... Are we really seduced by war?
Sometimes we enjoy taking a close-up picture of our lives, our own town, our own friends and family, our own activities.
Sometimes we can’t help taking a distant look at our country, the world, our country’s position in that world.
My own close-up, senior-situated life is full of music, writing, teaching, eating out as often as possible, a good life. Yet I can’t help turning off the good music station for C-Span or talk shows for that dangerous long-distance look. What is my country up to?
We all know that we’re involved in a nasty war. Our president and his advisors are smiling with satisfaction that things in Iraq are going very well, that democracy is planted there, the people are pleased with it, our soldiers serving in Iraq have high morale, and the world is smiling at us.
This rosy picture is presented by much of the media, but a life time of protesting our many wars can’t accept this picture, can’t help prickling at calm, safe faces of our leaders. Behind them I see the mangled bodies of those our leaders have sent to kill and be killed, those happy families in Iraq who experienced what I have never had to - the horror of enormous thundering bombs exploding on their homes, their children, themselves.
“We’re at war,” the president keeps reminding us, “war on terrorism.” But ah, there’s the rub! Iraq and old Saddam had nothing to do with our attack on 9/11, President Bush and Defense Secretary Rumsfeld have said this, and Congressional members have proven it true. So why inflict this horror upon innocent people? Now the count of our own losses is more than 1600, about 12,000 maimed and handicapped for life - and more than 100,000 Iraqi women, children and men bombed, crushed or shot to death. How many wounded? No figures available, our government doesn’t keep record of the Iraqis killed and wounded. The president and his men have not shown any knowledge or distress about such tragedies for which they are responsible.
Why this war, if no connection to terrorism against us? There is an answer - the Project for the New American Century, members of which went to President Clinton in 1998 and asked him to invade Iraq and take out Saddam. With no actions against us, of course Clinton declined. For many years members of this neoconservative group have yearned to remake the Middle East for American interests, interest in its oil, its waterways - the Tigris and Euphrates Rivers, its locations amid other valuable lands. Okay, who were these ambitious men?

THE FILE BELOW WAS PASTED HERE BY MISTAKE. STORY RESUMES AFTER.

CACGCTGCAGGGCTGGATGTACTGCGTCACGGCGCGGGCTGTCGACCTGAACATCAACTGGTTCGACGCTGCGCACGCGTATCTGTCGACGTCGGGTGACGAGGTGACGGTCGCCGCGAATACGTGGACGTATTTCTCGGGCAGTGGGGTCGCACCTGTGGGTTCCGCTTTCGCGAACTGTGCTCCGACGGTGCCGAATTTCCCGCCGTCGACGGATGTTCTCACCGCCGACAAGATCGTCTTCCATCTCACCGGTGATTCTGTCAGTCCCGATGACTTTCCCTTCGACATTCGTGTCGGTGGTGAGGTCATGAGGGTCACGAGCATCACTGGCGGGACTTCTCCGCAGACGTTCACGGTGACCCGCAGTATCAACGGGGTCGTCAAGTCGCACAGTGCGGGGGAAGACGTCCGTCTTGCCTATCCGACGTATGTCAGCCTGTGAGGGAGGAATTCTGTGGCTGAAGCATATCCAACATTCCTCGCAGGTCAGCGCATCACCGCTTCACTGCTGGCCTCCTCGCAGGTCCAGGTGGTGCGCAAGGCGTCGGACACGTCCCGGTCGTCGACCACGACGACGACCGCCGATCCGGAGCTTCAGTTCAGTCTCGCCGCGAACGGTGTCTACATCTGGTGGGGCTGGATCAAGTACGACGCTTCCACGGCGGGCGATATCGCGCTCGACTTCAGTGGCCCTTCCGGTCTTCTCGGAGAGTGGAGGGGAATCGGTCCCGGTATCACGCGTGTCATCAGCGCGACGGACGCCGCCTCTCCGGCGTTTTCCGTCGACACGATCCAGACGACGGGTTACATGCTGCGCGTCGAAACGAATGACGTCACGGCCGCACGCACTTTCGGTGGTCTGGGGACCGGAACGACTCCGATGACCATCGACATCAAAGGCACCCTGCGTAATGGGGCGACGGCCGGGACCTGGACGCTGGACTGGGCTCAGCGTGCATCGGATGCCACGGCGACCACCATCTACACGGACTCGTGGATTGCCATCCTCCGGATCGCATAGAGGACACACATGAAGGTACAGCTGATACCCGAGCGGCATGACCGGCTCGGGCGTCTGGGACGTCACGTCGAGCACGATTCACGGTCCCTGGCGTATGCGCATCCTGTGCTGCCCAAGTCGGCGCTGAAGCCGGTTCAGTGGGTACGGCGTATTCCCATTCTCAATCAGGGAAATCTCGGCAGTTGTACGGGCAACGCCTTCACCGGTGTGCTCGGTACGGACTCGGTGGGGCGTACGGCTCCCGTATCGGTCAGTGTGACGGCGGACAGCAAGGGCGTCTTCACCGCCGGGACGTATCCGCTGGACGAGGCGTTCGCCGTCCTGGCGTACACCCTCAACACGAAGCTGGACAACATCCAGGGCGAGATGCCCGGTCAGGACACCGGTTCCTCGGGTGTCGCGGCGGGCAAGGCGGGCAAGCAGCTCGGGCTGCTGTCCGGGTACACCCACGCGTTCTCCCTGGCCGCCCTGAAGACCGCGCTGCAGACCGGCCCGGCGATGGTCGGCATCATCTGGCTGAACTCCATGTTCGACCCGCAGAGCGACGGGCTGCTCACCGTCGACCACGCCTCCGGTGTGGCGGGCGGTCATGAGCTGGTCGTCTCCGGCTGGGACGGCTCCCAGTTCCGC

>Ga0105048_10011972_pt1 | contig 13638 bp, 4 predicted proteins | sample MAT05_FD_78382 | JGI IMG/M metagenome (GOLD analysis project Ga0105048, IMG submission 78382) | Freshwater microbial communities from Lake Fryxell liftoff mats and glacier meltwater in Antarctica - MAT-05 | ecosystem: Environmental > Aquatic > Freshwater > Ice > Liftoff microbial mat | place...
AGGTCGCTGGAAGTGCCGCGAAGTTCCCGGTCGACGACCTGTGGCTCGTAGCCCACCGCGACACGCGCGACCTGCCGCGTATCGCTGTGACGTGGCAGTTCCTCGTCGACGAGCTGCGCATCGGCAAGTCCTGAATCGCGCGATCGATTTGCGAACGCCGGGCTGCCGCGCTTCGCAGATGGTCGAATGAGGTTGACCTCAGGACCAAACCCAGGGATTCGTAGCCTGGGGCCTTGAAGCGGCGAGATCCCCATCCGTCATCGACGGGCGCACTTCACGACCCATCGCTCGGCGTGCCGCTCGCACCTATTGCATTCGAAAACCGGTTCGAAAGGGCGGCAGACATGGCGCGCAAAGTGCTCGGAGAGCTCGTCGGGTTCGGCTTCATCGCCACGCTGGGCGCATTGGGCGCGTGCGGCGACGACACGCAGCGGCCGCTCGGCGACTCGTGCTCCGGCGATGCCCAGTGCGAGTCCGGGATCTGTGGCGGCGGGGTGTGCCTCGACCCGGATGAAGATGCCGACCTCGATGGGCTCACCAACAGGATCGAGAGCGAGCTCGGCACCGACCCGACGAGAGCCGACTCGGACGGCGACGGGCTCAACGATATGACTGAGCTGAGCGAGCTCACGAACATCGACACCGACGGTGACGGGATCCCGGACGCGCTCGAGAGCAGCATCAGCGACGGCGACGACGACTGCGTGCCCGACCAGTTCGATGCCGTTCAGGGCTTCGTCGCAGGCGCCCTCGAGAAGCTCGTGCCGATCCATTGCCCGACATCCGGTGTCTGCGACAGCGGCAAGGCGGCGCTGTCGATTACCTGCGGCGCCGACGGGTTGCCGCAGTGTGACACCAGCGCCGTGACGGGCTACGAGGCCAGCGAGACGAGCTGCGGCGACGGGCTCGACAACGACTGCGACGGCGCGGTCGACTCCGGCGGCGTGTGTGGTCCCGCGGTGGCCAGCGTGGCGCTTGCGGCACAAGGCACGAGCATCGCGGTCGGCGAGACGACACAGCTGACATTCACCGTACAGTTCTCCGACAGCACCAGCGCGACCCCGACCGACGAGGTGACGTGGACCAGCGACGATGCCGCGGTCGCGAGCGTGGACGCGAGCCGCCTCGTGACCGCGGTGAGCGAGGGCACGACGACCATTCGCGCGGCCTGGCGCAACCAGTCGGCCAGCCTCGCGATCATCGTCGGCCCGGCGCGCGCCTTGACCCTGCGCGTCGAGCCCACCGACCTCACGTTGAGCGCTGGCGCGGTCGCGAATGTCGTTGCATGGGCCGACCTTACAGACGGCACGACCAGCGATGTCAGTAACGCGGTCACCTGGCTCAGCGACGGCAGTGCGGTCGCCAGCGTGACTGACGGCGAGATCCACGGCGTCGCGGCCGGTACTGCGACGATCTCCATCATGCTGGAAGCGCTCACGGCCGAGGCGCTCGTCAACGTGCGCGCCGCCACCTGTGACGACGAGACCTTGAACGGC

Dick Cheney, Donald Rumsfeld, Paul Wolfowitz, Elliott Abrams, John Bolton, Douglass Feith, Dan Quayle. And Jeb Bush - governor of Florida and the President’s brother - was it he who persuaded new president George to encircle himself with all of these aggressive men? Very possibly. Not his father’s advisors who opposed this Iraq War - James Baker and Brent Scowcroft, but men who have been chomping at the bit to take over Iraq for years. And are they finished with just the Afghan War and this Iraq War?
In the middle of the Iraq War’s first onslaught, Project for the New American Century Spokesman William Kristol, editor of the conservative Weekly Standard, said with a nice smile on TV news: “When we finish this war in Iraq, we have to go into several other countries in the Middle East and do the very same things.”
No wonder so many fear an attack on Iran, maybe Syria too - what of North Korea?
While Europe has turned its back on wars, and Japan maintains a law against it, why are we still so easily scrambling into the horror of war? “I hate war,” said General and Republican President Eisenhower, “as only a man who has been there can, who has seen its brutality, futility, its stupidity!” President John Kennedy said: “Mankind must put an end to war or war will put an end to mankind!”
Winston Churchill at the end of WWII said, “We must have no more wars, we must settle our differences diplomatically and peaceably!” Abraham Lincoln said, “The best way to destroy an enemy is to make him a friend.” Benjamin Franklin said,” There never was a bad peace or a good war.”
We must realize that we are hostile occupiers in a country that did us no harm, a country, like all of the others we have attacked, that is smaller, weaker, poorer than we are. If Muslims attacked us on 9/11, have we lowered terrorism expectations by killing 100,000 Muslims in Iraq who never harmed us? Or have we, as has been often pointed out, incited more terrorists by bombarding Iraq, a mostly Muslim country? We have made Falluja a wasteland, almost total destruction where its residents must fear to enter.
Americans and anyone seen working with Americans are targeted for being killed. Our soldiers don’t have a chance of winning friends there and being safe. We must admit that we are unwelcome occupiers, and urge an international group of wise peace seekers to attempt an approach toward peace with the varied factions
Author Andrew Bacevich says that Americans are seduced by war, both liberals and conservatives enthralled with our military power.
If we citizens don’t urge peace and withdrawal of our unwelcome troops, abandoning our 14 military bases, getting our 1300 members of our embassy - the world’s biggest - out of that war-torn nation, what horror will happen next? To the struggling in the Middle East - and to us?
July 1, 2005